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August 2, 2011 

Batter Up! 

Adam Jones with a Broken Bat

Forget peanuts and Cracker Jacks. It's science that makes the old ball game swing. How do batters knock 'em out of the park? That big stick is a simple lever. Sizzling pitch? The transfer of momentum from body to ball during windup involves a biomechanical principle called sequential summation of movement. This week' s design activity will rally your boys and girls of summer. Any slump will be going, going, gone!


See teacher takeaways from the 2011 ASEE Workshop on K-12 Engineering Education.

Seeking engineering scholarships? Check out our list! 


Lesson: Pop Fly 


baseball lessonIn this lesson, students in grades 3-12 will explore the engineering design process by building a device that can launch a ping-pong ball high enough for them to catch it. Students will understand how levers convert a small motion into a large motion, and how engineers consider resource constraints and the laws of physics when developing and improving their designs.


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Feature: Smart Shirts Protect Pitchers' Arms


baseball shirt When pitchers begin throwing inconsistently due to fatigue or poor technique, they are susceptible to injuries that can ruin their careers. Three engineering students at Northeastern University in Boston created a "data-logging compression shirt" that can track pitching mechanics during a game in real time. Sensors on the forearm, biceps, and back can immediately alert coaches in the dugout to risk of injury. The MLB has expressed interest.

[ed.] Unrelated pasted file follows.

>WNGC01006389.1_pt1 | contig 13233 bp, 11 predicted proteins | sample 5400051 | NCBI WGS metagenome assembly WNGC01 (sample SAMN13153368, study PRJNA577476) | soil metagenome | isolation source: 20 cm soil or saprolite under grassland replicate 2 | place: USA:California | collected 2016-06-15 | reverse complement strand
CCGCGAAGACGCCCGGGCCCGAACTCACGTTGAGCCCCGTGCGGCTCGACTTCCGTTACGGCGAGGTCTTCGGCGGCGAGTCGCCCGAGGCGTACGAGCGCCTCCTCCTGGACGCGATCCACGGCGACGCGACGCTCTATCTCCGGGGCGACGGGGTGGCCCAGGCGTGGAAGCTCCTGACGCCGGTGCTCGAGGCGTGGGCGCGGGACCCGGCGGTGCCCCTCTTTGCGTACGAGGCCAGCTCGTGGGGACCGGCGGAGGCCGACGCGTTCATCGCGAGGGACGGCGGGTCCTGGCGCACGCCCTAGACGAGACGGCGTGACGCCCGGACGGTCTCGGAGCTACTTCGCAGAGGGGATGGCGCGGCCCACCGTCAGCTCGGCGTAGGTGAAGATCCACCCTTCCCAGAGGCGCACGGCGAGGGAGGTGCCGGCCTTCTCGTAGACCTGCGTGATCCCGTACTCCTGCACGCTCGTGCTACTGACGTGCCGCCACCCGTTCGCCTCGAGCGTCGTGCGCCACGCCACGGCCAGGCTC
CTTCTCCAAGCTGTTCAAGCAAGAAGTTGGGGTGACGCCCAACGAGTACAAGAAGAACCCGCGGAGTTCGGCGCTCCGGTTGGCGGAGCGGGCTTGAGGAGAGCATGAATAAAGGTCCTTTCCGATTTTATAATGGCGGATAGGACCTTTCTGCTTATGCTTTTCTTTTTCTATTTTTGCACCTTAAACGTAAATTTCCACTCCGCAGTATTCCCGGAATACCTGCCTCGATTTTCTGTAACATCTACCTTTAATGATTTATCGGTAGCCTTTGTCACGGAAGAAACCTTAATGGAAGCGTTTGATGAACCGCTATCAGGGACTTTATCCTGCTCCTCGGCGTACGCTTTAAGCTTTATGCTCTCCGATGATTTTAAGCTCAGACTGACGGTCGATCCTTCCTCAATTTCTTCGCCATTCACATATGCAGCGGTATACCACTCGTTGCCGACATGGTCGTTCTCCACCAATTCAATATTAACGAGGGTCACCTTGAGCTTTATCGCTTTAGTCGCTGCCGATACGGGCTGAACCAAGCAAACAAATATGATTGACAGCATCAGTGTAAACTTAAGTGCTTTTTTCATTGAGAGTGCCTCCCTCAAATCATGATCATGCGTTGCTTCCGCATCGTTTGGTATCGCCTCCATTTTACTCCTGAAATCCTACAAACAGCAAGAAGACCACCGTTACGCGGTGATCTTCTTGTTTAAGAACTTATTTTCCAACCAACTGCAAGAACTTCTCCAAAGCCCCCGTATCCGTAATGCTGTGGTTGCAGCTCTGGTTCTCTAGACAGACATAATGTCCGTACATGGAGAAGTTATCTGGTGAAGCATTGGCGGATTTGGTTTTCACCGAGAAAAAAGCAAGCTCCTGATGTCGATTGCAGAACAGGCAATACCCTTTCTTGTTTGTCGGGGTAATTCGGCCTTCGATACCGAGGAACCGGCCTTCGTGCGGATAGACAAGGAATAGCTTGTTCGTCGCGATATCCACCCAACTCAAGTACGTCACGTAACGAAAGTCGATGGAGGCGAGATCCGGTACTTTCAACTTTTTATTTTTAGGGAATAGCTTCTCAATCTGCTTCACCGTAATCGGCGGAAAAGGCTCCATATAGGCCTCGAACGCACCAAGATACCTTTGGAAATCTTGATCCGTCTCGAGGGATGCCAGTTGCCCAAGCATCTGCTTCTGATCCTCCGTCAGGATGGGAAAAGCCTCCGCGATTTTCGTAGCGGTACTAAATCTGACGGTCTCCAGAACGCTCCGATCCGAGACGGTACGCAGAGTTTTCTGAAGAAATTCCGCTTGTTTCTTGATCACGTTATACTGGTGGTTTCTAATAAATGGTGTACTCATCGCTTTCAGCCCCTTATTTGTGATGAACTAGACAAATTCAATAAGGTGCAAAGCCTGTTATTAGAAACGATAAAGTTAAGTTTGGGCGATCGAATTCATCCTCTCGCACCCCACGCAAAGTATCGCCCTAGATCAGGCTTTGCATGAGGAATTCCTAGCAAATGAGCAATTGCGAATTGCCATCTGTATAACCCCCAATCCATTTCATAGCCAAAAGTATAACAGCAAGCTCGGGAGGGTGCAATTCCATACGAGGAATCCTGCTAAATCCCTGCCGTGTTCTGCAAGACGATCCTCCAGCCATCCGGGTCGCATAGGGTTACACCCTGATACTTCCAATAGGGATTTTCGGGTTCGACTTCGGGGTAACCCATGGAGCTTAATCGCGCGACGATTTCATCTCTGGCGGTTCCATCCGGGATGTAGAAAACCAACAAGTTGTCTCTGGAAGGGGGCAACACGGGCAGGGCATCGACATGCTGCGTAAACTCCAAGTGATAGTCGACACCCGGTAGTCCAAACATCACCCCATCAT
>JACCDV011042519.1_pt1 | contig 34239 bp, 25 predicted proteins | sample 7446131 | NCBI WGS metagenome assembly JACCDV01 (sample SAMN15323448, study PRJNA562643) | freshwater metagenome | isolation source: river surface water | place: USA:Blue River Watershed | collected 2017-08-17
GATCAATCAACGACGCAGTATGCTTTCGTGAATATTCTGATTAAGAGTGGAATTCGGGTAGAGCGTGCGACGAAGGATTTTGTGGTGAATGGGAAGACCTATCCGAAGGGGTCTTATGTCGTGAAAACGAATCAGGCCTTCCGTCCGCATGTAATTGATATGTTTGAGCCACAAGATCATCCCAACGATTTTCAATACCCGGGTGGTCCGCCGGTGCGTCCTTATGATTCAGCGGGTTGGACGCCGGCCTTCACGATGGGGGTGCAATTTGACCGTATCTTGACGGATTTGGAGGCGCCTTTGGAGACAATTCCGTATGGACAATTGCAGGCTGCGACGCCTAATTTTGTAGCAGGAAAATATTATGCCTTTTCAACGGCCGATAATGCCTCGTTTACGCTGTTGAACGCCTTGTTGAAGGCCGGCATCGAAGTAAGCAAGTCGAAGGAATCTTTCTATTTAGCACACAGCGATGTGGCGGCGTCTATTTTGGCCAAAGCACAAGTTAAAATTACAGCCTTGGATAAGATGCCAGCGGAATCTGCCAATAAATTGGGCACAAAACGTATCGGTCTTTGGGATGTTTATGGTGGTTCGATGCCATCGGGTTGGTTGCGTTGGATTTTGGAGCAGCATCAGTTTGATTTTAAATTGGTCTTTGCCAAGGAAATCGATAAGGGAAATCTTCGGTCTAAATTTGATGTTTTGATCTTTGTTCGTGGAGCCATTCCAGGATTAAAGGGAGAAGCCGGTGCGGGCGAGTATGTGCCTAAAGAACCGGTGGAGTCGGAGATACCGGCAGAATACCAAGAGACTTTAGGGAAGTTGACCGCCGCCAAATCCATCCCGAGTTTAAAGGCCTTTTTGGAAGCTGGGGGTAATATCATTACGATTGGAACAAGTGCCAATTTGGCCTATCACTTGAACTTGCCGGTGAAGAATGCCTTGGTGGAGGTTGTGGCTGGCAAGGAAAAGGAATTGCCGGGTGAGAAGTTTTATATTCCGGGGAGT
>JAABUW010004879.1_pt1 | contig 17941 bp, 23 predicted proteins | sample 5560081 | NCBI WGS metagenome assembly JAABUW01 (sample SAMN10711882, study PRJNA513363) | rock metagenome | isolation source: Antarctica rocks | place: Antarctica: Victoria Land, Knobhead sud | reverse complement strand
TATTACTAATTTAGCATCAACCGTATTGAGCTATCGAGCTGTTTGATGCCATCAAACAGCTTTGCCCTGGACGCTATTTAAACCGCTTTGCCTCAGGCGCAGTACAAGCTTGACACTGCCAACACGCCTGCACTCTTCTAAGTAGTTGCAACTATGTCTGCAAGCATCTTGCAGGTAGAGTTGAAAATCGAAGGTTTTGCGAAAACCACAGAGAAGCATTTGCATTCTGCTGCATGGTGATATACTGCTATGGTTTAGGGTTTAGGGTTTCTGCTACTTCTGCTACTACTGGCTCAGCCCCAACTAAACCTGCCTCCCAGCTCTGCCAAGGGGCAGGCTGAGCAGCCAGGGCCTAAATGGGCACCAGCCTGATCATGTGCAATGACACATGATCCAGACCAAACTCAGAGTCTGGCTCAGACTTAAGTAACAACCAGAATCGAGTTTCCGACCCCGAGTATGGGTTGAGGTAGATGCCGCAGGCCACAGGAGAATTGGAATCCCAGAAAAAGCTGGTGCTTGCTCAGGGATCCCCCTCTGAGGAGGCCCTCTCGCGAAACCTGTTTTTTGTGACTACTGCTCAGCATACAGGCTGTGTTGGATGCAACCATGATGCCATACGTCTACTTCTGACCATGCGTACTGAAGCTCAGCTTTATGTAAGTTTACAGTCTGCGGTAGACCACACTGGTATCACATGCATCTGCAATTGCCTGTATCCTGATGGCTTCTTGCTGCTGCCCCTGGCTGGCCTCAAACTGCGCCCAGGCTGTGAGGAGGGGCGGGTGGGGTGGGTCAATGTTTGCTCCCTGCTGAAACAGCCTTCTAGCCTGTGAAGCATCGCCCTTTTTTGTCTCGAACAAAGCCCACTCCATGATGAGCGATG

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K-12 News:  New STEM Standards Elevate 'E'   


illustration Engineering rarely rates more than a passing nod in most K-12 science programs. A new report from the National Research Council could change that. It's sweeping recommendations for "next generation" science standards put engineering on a par with physics and other disciplines as key to meeting society's urgent problems and helping citizens make informed daily decisions. 


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To follow the Elementary and Secondary Education Act's overhaul, visit  ESEA Watch.


design squad Join PBS's Design Squad Nation and ASEE's Engineering Go For It for a free webinar entitled "Inspiring the Next Generation of Engineers," on August 25 from 12 p.m. to 1 p.m. EDT. Learn about free hands-on activities, videos, and other online resources that will help enliven your classes and spark a love of engineering in kids ages nine and up.  


More Information Here


buy one get one2 We're running a special back-to-school offer on eGFI magazines during the month of August! For every magazine you purchase, you get one free. So, if you buy two magazines, you get two free. If you buy 200, you get 200 free.

Here's how: When you make a magazine purchase in our online store, the form asks how you heard of us. Simple type "Back-to-School" in the "Other" box. We'll know to double your magazine purchase at no extra cost to you--even for shipping.


This offer is only valid with purchases of magazines (fourth edition) and doesn't include our classroom kits and introductory classroom kits. The offer ends August 31.


Learn more about our exciting new fifth edition of eGFI coming out this fall!


About the eGFI Teachers' Newsletter


Delivered each week to your email inbox, our newsletter is packed with lesson plans and activities, resources, feature stories, and the latest developments in K-12 engineering education. eGFI is part of the American Society for Engineering Education (ASEE), a non-profit organization committed to enhancing efforts to improve STEM and engineering education.   

American Society for Engineering Education 

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